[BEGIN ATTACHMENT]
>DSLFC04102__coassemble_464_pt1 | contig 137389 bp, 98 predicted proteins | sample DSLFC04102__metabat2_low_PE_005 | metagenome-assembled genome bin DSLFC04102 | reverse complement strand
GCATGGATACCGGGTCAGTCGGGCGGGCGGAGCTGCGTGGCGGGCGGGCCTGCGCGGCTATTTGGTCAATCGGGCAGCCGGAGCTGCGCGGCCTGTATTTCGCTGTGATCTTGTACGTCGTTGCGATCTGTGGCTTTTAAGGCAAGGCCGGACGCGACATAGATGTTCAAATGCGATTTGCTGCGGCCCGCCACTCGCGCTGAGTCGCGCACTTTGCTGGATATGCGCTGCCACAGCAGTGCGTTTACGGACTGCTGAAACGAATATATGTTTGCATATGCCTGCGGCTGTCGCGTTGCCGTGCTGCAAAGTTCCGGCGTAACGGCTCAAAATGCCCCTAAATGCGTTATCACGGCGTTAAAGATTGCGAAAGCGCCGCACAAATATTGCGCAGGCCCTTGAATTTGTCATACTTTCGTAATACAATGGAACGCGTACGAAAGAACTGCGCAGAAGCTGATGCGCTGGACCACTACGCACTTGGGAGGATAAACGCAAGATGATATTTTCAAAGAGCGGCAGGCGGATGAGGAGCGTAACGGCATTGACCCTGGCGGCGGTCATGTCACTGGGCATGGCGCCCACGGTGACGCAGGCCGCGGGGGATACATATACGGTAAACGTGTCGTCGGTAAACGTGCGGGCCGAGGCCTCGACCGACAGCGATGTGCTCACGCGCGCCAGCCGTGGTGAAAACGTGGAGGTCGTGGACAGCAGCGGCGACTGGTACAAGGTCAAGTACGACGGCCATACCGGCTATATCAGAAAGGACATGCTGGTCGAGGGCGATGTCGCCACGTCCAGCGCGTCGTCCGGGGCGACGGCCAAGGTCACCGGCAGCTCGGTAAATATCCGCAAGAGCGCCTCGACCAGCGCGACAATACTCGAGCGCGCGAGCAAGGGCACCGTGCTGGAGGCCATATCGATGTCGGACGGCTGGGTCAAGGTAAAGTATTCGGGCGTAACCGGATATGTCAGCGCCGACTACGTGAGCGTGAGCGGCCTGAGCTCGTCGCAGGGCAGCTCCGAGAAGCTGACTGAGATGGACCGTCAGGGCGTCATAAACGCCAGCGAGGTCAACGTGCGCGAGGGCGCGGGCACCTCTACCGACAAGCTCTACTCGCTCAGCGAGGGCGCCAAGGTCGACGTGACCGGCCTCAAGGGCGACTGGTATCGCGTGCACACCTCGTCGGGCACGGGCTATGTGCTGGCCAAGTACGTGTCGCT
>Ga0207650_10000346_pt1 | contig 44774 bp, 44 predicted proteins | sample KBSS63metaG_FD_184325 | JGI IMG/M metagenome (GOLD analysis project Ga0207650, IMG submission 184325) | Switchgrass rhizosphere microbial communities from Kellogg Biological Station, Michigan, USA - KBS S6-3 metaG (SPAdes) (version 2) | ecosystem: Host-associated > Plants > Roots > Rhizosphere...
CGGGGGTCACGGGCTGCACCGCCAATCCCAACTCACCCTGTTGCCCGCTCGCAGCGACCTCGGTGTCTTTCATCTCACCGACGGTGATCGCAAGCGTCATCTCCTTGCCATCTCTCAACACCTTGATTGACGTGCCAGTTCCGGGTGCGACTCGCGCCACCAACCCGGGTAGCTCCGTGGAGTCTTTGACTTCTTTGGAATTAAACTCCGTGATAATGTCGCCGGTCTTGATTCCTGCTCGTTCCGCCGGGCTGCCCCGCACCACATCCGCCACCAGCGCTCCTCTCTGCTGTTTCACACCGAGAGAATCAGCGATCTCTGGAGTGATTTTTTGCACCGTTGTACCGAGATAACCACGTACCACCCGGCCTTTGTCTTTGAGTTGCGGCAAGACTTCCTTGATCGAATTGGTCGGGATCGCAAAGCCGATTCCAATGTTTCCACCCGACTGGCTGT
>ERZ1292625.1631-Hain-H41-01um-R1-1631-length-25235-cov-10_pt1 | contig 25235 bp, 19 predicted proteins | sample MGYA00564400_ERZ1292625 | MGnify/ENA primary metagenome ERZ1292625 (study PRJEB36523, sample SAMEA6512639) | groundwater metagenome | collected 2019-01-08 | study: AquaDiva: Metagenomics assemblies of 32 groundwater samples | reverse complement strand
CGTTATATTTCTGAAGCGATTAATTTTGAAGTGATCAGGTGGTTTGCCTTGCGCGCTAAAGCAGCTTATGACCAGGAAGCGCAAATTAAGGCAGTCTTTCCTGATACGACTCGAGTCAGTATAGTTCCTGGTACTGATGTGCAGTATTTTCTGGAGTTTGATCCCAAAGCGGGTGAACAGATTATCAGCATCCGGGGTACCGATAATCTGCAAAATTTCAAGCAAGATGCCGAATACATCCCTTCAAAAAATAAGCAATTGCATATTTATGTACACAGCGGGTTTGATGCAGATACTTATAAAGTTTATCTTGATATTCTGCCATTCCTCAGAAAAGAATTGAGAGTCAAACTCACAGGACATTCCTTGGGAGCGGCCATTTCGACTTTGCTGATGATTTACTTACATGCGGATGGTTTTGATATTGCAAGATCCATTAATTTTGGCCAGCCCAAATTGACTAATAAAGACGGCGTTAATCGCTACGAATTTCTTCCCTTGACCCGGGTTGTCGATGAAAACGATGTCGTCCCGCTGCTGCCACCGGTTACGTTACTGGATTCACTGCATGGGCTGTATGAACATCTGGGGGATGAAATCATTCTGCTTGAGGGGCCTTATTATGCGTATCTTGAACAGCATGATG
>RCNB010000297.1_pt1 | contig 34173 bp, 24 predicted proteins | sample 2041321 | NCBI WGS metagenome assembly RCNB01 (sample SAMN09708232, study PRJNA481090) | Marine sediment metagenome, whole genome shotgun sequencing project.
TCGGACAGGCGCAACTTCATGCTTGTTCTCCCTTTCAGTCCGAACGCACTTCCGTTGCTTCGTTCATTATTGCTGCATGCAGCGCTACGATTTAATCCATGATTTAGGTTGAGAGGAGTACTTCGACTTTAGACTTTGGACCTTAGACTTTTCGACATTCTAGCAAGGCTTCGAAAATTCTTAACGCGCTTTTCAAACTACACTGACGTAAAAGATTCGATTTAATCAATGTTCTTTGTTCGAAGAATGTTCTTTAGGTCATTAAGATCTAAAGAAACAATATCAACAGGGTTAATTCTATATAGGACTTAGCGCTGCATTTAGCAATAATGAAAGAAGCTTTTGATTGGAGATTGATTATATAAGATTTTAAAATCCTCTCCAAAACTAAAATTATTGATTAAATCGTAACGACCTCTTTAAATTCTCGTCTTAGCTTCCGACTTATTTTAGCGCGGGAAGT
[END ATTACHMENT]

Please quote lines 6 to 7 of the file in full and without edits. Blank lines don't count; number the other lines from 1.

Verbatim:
CGTTATATTTCTGAAGCGATTAATTTTGAAGTGATCAGGTGGTTTGCCTTGCGCGCTAAAGCAGCTTATGACCAGGAAGCGCAAATTAAGGCAGTCTTTCCTGATACGACTCGAGTCAGTATAGTTCCTGGTACTGATGTGCAGTATTTTCTGGAGTTTGATCCCAAAGCGGGTGAACAGATTATCAGCATCCGGGGTACCGATAATCTGCAAAATTTCAAGCAAGATGCCGAATACATCCCTTCAAAAAATAAGCAATTGCATATTTATGTACACAGCGGGTTTGATGCAGATACTTATAAAGTTTATCTTGATATTCTGCCATTCCTCAGAAAAGAATTGAGAGTCAAACTCACAGGACATTCCTTGGGAGCGGCCATTTCGACTTTGCTGATGATTTACTTACATGCGGATGGTTTTGATATTGCAAGATCCATTAATTTTGGCCAGCCCAAATTGACTAATAAAGACGGCGTTAATCGCTACGAATTTCTTCCCTTGACCCGGGTTGTCGATGAAAACGATGTCGTCCCGCTGCTGCCACCGGTTACGTTACTGGATTCACTGCATGGGCTGTATGAACATCTGGGGGATGAAATCATTCTGCTTGAGGGGCCTTATTATGCGTATCTTGAACAGCATGATG
>RCNB010000297.1_pt1 | contig 34173 bp, 24 predicted proteins | sample 2041321 | NCBI WGS metagenome assembly RCNB01 (sample SAMN09708232, study PRJNA481090) | Marine sediment metagenome, whole genome shotgun sequencing project.